Congratulations to Assistant Professor Joshua Gottlieb, winner of the Arrow Award from the International Health Economics Association. He won the prestigious award for his paper “Do Physicians’ Financial Incentives Affect Treatment Patterns and Patient Health?” (with Jeffrey Clemens), published in the American Economic Review [104(4): 1320-1349, 2014].
The Arrow Award honours research on financial incentives and medical treatment. As stated on the IHEA’s website, “The Arrow Award Committee is proud to acknowledge the authors of this innovative and policy-relevant paper.” Dr. Gottlieb conducts research in public finance and applied microeconomics, with a particular focus on health care and urban/real estate economics.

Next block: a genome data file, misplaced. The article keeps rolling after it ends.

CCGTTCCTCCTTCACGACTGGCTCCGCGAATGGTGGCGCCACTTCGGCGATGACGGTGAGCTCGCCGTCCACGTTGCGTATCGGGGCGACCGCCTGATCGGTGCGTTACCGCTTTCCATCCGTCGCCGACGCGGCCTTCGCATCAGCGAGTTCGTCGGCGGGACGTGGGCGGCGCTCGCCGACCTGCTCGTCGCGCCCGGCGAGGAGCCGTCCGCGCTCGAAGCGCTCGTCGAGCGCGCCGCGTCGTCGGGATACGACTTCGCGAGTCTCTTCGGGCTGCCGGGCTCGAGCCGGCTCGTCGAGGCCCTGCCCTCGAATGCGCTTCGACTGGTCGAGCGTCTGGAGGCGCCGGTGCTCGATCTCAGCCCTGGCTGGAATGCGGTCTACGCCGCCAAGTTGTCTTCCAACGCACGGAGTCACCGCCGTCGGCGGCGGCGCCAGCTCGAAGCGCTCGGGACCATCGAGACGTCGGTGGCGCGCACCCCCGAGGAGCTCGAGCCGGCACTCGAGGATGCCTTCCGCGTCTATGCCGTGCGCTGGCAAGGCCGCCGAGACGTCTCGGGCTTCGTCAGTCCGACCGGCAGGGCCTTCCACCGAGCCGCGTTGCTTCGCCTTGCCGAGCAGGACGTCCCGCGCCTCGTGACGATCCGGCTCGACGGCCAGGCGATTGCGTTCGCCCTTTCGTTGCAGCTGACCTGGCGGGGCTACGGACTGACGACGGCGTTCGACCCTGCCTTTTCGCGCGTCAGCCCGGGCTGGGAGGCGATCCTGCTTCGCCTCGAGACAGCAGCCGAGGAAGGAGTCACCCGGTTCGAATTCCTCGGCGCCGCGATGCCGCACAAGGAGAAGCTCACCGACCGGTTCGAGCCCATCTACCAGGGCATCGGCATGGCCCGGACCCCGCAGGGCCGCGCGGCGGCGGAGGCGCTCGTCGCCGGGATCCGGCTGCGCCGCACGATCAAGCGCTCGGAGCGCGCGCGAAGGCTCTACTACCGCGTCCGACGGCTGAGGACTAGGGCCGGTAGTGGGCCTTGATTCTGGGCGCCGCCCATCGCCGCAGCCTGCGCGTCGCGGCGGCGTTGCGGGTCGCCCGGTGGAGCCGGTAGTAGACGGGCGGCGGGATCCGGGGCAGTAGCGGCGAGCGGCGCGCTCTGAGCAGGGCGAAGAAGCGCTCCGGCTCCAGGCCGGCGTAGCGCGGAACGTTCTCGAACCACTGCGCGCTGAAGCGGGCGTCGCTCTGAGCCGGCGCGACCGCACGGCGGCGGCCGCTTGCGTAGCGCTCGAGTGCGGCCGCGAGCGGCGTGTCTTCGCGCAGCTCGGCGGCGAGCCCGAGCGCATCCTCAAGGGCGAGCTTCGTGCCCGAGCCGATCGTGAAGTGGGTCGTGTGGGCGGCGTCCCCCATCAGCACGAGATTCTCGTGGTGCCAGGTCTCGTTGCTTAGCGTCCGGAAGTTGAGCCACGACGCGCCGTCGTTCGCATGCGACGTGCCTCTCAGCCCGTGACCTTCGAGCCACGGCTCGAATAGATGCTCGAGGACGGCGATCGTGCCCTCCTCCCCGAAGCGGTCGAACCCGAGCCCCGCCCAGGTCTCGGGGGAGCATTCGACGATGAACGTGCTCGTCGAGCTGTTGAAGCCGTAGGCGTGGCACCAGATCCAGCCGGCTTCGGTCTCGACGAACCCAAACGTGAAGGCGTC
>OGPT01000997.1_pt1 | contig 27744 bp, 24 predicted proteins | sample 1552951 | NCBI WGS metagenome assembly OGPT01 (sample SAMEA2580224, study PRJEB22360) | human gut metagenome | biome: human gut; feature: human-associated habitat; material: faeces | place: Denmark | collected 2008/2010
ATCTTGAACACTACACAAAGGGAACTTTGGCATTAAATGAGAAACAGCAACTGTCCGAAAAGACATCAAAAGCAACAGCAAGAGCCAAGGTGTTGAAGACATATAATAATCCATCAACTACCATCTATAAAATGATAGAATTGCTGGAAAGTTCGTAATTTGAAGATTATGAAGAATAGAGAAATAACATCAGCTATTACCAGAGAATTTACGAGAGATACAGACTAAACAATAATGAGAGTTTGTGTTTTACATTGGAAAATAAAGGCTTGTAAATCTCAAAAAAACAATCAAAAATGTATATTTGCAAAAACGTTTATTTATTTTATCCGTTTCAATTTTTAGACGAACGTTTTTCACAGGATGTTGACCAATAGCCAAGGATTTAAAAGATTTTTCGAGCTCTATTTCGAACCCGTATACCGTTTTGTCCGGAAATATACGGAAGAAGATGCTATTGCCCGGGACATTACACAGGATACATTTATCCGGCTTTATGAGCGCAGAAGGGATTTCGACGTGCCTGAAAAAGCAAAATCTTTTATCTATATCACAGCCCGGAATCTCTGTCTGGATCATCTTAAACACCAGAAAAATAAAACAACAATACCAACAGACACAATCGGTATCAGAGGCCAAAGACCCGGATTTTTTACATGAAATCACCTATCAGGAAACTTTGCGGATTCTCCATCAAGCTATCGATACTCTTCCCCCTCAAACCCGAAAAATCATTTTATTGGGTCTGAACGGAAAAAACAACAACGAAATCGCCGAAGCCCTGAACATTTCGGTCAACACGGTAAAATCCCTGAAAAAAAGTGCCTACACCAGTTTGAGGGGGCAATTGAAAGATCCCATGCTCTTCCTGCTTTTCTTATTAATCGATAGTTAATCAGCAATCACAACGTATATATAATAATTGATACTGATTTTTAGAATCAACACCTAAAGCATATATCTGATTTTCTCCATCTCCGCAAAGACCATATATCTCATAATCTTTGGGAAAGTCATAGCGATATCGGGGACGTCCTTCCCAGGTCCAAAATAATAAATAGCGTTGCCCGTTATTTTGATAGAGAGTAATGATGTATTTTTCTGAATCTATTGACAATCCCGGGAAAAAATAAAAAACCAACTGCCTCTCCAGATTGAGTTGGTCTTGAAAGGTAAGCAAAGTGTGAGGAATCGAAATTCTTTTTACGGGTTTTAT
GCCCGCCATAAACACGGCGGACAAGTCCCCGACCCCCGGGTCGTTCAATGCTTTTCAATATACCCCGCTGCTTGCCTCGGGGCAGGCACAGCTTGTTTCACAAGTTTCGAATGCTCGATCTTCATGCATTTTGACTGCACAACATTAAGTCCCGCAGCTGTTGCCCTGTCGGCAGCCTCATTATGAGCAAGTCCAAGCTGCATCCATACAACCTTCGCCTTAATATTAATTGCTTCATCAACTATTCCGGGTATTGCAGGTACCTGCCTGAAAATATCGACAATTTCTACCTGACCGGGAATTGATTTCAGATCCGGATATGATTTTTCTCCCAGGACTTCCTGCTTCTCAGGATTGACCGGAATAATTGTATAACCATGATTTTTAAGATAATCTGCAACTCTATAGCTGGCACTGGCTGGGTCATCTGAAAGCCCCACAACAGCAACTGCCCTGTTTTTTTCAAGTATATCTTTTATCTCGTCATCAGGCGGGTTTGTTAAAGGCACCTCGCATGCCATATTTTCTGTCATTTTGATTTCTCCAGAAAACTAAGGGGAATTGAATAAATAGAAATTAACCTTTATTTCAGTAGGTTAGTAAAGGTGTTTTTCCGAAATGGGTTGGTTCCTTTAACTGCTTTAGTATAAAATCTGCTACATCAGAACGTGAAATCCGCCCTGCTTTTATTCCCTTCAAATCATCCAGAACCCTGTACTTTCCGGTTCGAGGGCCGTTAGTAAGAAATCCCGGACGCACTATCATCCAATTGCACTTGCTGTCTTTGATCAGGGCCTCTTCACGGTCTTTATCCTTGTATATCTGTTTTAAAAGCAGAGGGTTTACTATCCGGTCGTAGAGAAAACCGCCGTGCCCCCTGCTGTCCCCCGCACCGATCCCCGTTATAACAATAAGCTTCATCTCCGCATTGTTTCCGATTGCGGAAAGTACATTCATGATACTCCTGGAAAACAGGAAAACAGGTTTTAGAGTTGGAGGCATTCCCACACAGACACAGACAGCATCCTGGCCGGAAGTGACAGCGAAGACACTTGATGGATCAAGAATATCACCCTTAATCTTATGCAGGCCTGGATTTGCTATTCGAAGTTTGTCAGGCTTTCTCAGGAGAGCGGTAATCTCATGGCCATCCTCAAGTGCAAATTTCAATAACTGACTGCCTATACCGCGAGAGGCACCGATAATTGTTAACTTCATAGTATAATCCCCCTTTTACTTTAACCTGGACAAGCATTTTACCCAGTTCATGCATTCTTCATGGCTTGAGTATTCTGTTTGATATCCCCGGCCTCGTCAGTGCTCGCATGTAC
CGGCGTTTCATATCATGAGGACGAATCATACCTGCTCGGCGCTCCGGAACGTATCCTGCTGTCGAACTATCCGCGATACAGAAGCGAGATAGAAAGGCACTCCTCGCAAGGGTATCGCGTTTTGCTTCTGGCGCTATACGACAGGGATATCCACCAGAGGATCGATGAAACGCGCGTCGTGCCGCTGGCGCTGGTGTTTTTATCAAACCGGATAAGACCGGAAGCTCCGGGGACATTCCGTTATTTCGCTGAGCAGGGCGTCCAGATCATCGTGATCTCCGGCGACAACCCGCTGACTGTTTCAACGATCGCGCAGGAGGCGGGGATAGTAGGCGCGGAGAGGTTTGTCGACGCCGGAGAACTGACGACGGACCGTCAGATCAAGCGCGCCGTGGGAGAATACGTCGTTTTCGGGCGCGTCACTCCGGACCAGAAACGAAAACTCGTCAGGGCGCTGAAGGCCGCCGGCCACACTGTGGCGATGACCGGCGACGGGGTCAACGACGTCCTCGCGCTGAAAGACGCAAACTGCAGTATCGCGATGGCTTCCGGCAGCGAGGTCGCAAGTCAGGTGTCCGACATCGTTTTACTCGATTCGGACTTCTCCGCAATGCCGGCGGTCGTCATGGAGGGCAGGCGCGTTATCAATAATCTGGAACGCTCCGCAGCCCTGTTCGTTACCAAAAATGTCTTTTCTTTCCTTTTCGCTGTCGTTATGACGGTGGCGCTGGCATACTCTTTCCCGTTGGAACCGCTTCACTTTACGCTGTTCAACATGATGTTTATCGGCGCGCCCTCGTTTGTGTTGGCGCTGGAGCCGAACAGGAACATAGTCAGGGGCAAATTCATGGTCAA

In their paper, Gottlieb and Clemens investigate whether physicians’ financial incentives influence health care supply, technology diffusion, and resulting patient outcomes. They found that: in 1997, Medicare consolidated the geographic regions across which it adjusts physician payments, generating area-specific price shocks; and that areas with higher payment shocks experience significant increases in health care supply. They observed that, on average, a two percent increase in payment rates leads to a three percent increase in care provision; elective procedures such as cataract surgery respond much more strongly than less discretionary services; and on-radiologists expanded their provision of MRIs, suggesting effects on technology adoption.